We reunited for the final time, after the bottom of the final corrugated downhill road, at The Angler's Rest pub, about 2½ hours later than predicted. Maree walked in under her own steam, like the trooper that she is. Too late for lunch, we had a drink & then went our separate ways home, all in agreement that this was indeed a bonding experience, and excellent training - physically & mentally - for what awaits us in November on the Kokoda Track.


Postscript: Maree has a suspected fractured left tibia. Confirming that she is a model of determination & stoicism. We all hope that she makes a full recovery & can take those qualities with her to inspire us further in Papua New Guinea.

Everything, Here, All At Once

Sunday 19th Mar
Am feeling a little overwhelmed at the moment. I started a new (permanent) job this week. AND I am working as an Election Manager for next weekend's NSW State Election. I have two auditions to complete (both for TV shows). I am organising a training trek for some of my fellow Kokoda trekkers on 1 April. I have two other gigs coming up. Nobody is buying tickets in my raffle. And Black Dog Institute have asked me to tell my story as part of this year's City To Surf.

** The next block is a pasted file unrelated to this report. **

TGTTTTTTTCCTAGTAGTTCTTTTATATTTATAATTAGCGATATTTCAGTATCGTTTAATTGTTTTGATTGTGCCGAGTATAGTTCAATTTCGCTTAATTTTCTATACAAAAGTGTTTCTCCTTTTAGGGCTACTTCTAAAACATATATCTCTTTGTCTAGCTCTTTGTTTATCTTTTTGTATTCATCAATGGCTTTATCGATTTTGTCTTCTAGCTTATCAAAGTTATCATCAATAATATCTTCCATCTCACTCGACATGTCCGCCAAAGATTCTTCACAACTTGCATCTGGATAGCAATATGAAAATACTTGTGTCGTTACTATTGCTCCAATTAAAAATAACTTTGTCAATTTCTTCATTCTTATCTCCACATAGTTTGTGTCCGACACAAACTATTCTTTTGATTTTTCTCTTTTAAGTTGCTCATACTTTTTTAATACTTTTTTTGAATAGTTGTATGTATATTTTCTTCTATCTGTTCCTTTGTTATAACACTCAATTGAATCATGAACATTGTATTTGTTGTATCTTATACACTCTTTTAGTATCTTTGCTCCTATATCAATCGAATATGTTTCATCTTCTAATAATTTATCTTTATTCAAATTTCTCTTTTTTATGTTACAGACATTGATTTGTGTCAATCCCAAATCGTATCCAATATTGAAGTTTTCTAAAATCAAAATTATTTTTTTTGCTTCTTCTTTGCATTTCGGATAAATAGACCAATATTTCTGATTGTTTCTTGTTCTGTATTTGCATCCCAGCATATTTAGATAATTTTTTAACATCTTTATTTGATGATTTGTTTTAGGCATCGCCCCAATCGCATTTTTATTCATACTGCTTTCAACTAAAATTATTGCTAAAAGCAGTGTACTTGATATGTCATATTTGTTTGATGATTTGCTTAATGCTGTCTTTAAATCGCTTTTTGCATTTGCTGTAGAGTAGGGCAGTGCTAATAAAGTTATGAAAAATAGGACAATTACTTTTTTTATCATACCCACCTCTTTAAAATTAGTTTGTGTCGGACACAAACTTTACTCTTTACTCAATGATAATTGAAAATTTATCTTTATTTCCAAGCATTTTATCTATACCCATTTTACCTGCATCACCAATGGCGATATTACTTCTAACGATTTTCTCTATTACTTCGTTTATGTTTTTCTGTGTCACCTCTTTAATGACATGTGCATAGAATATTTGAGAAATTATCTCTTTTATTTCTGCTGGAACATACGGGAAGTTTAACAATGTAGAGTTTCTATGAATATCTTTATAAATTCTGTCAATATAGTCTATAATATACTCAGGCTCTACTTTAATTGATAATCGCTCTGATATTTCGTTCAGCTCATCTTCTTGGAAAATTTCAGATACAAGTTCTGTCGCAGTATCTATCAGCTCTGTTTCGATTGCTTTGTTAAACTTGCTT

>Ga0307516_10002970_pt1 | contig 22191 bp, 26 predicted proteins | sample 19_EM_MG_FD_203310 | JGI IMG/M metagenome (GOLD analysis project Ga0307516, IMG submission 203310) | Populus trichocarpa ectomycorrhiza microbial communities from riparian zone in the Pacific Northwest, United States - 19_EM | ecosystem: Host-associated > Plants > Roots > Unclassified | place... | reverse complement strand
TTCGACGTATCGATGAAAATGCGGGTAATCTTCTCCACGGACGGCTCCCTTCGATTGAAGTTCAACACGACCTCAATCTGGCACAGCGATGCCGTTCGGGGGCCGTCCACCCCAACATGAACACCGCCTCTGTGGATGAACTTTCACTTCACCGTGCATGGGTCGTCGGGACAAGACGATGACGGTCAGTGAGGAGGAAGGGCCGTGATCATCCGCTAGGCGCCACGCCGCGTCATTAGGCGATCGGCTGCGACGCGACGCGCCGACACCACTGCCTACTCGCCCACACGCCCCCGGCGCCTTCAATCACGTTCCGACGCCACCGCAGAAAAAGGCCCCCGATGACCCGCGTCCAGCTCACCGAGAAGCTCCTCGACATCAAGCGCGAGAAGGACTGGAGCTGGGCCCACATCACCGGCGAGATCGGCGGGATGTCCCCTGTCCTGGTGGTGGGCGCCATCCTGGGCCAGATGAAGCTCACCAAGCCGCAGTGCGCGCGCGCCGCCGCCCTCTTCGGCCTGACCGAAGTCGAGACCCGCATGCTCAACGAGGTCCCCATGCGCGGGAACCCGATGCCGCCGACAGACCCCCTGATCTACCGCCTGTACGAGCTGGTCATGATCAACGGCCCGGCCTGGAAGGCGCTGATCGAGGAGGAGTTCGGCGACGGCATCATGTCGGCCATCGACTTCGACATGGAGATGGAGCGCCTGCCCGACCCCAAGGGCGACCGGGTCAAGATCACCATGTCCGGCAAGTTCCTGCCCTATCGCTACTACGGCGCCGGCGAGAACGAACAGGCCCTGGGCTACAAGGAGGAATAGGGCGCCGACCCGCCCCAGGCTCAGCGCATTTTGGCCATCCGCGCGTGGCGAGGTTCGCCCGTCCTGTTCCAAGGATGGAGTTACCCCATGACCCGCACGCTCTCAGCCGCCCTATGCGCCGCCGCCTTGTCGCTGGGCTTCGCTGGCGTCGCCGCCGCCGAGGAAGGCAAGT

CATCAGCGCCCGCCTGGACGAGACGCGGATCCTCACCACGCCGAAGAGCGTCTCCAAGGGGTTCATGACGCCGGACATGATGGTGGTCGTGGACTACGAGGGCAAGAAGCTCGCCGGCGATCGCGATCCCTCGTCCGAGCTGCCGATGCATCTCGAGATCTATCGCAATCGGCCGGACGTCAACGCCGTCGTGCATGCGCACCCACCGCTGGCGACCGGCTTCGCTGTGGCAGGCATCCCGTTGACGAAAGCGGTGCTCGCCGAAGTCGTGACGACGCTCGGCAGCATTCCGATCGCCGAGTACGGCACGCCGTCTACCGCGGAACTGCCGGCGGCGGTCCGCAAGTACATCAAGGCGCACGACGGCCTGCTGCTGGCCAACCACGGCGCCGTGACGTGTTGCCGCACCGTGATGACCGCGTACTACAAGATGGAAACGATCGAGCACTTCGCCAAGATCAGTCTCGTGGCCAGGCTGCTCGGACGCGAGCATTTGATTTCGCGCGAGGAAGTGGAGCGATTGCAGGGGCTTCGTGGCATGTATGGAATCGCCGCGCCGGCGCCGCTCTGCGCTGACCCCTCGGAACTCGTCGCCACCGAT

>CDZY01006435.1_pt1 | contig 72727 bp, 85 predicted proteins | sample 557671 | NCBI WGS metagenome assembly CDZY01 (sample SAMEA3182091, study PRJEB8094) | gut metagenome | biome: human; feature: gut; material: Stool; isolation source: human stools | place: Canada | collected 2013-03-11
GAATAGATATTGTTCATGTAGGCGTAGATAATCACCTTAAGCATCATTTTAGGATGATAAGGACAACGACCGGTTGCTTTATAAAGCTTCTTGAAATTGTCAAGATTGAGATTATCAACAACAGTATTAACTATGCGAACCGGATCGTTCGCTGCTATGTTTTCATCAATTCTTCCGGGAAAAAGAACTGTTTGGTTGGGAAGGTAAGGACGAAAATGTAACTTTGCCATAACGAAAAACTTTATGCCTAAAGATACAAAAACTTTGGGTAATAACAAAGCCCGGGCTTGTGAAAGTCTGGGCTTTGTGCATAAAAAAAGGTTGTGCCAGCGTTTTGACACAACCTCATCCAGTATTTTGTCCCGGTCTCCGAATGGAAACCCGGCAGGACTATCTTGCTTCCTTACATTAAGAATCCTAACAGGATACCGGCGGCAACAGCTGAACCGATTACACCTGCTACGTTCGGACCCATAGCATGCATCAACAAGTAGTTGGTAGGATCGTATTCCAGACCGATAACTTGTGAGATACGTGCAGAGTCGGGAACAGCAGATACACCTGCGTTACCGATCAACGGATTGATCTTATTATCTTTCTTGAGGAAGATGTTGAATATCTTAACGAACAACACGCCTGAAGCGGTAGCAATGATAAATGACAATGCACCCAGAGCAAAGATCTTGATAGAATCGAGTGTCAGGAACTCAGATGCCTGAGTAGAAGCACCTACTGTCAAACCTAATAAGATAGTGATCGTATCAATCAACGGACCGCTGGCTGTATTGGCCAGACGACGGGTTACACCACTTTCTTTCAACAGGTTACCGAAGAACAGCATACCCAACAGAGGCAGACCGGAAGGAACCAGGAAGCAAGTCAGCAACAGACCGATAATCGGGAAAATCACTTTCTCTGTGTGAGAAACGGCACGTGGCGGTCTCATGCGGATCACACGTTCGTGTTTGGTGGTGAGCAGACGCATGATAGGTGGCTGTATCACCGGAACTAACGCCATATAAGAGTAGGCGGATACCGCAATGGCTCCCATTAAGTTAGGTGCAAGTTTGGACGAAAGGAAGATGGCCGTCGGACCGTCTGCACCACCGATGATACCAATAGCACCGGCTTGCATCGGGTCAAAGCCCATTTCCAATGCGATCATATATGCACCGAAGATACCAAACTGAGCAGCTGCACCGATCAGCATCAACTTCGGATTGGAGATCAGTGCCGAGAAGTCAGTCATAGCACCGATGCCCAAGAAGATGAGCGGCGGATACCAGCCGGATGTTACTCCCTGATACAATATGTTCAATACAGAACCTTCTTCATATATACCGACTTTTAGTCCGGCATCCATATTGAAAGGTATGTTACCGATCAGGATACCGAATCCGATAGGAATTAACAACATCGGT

ALL of this is a GOOD THING (*except for the Raffle tickets).
However, some times, it feels like everything is happening not everywhere, but to me, here, all at once. It is actually at times like this that I feel most satisfied that I have given up drinking. Because getting drunk would be the easiest & most useless temporary solution & I don't do that anymore.
So I went for a run. In the heat. I still feel overwhelmed, I just am distracted by the fact that I now also feel out of breath, dehydrated & unfit. Am kidding, I feel better.
I have a couple of sayings to motivate myself regarding training: "It doesn't get easier, but you get better" & "Everything is better after a run".

It's true.


P.S. If you are reading this & you haven't bought a ticket in my $1000 raffle yet, why not?!

Kev's Kaper

Saturday 11th Mar